Debugging is the developer’s best friend when it comes to understanding how code really executes – especially when trying to figure out why the code is not behaving as expected. Debugging works exceptionally well in monolithic apps or in service-oriented apps when you know exactly to which service instance you need to attach your debugger.
In modern application architectures that embrace micro-services which either run on your machine, in a container or in the cloud, it is getting trickier to attach your debugger to all those JVMs, CLRs, PHP or Node.js engines. Amazon in their recent AWS X-Ray announcement made a good step forward to raise the awareness of distributed tracing. Zipkin is another library that tries to address the same problem of collecting transactional data of highly-distributed applications. I have to admit that I haven’t used either of them but AFAIK both require manual instrumentation in order to trace transactional executions, and you need to take care of passing the trace token (Transaction ID) from one tier to the next.
When I started at Dynatrace back in April 2008 this problem of distributed tracing was already solved through our PurePath technology which never required any manual code change. We leverage the runtime instrumentation capabilities of Java, .NET, PHP, Node.js and other technologies to automatically inject these “tracing calls” into your application containers and leverage the same mechanism to transport the PurePath ID (Transaction ID) from one service layer to the next. We even automatically trace asychronous communication channels such as asynchronous threads, messaging or asynchronous web service calls. I recorded a YouTube Tutorial that explains how PurePath works in case you are interested: PurePath Deep Dive
Besides overwhelming our users with too much data, we focus on telling you where we can start improving. Through our Automatic Pattern Detection capability we tell you whether your code is suffering from common problems such as N+1 Query Pattern to the Database or between Services, whether you are spawning too many threads, or sending too many bytes over the wire:
There are many cool things I love about PurePath. You can find a YouTube Tutorial for all the reasons on my channel if you want to learn more – but here are some of the things everyone should know!
PurePath relies on so-called Sensors. A Sensor defines which method to instrument (e.g: Servlet.doGet, Statement.execute, AxisEngine.send) and what type of information to capture (HTTP Parameter, method argument or return value, SQL statements & bind values). While Dynatrace provides a great deal of out-of-the-box Sensors it also allows you to define your own Sensors to trace method executions that you care about. You can also configure the behavior of out-of-the-box Sensors, e.g: capture certain log messages, HTTP Session Objects or Exceptions. This can all be done through simple configuration – no code change necessary:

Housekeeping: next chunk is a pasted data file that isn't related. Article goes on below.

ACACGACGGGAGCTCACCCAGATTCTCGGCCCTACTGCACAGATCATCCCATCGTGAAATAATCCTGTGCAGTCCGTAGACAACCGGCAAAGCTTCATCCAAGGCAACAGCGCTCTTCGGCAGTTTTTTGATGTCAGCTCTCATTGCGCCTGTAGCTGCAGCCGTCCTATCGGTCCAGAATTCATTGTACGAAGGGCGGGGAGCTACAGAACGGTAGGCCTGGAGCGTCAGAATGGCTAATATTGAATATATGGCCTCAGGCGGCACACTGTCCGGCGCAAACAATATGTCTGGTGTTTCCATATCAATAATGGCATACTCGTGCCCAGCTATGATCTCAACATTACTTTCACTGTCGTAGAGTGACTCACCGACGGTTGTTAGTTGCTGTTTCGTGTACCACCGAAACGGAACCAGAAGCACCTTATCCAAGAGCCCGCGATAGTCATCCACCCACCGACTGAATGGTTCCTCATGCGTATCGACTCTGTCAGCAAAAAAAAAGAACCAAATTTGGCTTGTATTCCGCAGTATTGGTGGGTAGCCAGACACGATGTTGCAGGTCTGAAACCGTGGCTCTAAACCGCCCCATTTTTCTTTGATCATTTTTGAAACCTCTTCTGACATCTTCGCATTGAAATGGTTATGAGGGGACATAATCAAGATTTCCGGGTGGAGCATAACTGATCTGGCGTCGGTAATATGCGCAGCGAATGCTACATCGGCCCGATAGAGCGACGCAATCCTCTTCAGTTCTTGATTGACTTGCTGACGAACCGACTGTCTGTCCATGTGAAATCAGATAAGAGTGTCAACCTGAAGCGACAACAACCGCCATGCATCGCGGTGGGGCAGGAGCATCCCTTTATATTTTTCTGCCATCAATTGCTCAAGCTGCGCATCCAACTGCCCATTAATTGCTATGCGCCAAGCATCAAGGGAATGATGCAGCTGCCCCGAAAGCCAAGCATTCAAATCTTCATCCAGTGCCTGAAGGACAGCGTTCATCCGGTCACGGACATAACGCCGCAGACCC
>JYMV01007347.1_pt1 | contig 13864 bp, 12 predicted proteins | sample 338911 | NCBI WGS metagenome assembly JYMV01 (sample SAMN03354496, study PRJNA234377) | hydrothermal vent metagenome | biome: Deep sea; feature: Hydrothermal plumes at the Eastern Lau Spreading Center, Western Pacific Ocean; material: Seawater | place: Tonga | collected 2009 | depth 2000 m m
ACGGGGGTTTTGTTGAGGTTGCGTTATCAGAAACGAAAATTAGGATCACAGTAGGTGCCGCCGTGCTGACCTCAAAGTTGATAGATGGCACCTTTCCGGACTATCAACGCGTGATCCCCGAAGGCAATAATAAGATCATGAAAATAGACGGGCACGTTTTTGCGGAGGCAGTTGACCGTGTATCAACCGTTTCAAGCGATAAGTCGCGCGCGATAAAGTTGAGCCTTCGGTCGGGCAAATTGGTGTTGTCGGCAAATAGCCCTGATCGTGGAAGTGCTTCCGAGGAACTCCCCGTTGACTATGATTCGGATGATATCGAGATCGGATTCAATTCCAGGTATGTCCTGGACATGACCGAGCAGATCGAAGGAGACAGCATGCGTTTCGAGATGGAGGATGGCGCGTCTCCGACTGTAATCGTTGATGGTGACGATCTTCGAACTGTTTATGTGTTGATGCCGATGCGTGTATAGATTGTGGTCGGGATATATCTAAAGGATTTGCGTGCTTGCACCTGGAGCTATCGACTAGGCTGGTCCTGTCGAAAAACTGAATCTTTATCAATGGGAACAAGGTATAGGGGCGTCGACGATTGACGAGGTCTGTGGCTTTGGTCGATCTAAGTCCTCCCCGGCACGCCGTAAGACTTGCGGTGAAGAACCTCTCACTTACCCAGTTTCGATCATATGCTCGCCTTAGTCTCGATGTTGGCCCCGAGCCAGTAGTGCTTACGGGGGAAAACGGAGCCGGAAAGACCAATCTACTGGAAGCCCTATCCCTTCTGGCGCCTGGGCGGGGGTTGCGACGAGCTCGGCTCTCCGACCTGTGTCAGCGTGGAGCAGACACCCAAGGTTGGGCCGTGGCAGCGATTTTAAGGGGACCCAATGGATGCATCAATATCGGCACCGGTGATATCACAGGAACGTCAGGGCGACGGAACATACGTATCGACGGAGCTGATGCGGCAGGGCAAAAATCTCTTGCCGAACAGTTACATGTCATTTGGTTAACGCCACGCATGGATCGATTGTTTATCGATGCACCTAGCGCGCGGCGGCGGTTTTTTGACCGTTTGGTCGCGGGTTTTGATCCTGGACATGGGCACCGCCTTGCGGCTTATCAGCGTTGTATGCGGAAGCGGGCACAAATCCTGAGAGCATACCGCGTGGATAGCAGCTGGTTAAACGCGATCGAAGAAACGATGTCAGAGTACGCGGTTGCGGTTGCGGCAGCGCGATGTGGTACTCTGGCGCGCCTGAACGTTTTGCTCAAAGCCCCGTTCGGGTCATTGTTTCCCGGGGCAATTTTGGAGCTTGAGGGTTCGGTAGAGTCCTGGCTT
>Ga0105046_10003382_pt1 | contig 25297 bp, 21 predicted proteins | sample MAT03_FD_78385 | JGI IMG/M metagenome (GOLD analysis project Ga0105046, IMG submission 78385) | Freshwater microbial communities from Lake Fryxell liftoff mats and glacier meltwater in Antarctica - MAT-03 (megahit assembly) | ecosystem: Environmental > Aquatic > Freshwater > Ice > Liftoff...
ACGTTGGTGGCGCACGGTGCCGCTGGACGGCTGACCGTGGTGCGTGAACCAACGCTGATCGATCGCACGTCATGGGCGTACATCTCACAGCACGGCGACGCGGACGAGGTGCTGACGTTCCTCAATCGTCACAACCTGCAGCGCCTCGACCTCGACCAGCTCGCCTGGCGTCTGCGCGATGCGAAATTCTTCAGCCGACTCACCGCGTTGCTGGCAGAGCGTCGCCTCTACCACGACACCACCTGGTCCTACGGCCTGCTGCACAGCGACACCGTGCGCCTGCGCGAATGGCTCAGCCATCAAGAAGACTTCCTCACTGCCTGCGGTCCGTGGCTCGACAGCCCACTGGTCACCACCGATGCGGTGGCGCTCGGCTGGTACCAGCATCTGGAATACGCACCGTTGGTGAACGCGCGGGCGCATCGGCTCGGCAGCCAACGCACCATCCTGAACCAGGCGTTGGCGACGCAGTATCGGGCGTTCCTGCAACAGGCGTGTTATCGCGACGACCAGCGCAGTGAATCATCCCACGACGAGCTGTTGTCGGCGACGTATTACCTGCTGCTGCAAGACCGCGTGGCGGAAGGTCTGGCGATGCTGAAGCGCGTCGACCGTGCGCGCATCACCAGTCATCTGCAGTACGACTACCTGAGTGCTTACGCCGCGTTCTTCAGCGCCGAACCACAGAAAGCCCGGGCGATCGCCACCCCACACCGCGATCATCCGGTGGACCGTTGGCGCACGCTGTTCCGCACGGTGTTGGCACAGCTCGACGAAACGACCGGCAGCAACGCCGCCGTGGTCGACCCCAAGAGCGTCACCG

If you want to analyze a memory leak, take a CPU Sample, or a stack trace, there is no need any longer to remote connect to that runtime or ask anyone to take a thread dump and send it over to you. Once Dynatrace monitors your application tier you can create full heap dumps, thread dumps or capture CPU Samples from your central Dynatrace Client. Or do it via the REST API and automate it J
Make sure to watch my Tutorial on Memory Diagnostics with Dynatrace to see this in action.
Dynatrace captures every user interaction starting from the device. Helps you understand how users navigate through your application and where they struggle. Dynatrace extends its PurePath to start on the users device. Full End-to-End tracing including key web performance metrics from the device itself
About two years ago I was happy to give Developers the Dynatrace AppMon & UEM Free Trial and Personal License. You start off with 30 Days of capturing PurePath for distributed applications across multiple servers (physical or virtual doesn’t matter). After 30 days it converted to a Personal License which still gives you full features with the only limitation that it only works on your local workstation.
Times have changed – so have development enviornments. I see many developers building microservice applications. They may use a local IDE but the services get automatically deployed into Docker containers, into EC2, or straight to a PaaS. To give developers free access to PurePaths in these environments we decided to provide a new Personal License Model that is not limited to localhost applications. It is our “Online Personal License” which allows you to connect agents that are distributed across containers, clouds, or old fashioned bare-metal servers to your Dynatrace AppMon Server. This also allows you to install your Dynatrace Server wherever you like and then connect agents from different machines. In order to support the use cases for developers, architects and testers, but to avoid abuse, we limit the number of concurrent connected agents, as well as enforcing a time limit (if we see agents being connected 24/7 for weeks you are probably not using it for your local development use case).
I think these are exciting times because we all understand that Distributed Tracing is the new Debugging. But it shouldn’t require you to modify your code to obtain visibility. It should just work out of the box with all the bells and whistles that you expect from a modern tracing solution.
It just takes two steps to get it:
- Register for a regular Personal License @ http://bit.ly/dtpersonal
- Follow the instructions you get via email and apply for the Online Personal License option at the end of your regular 30 day trial
This syndicated content is provided by Dynatrace and was originally posted at https://www.dynatrace.com/blog/tracing-is-the-new-debugging-in-distributed-app-development/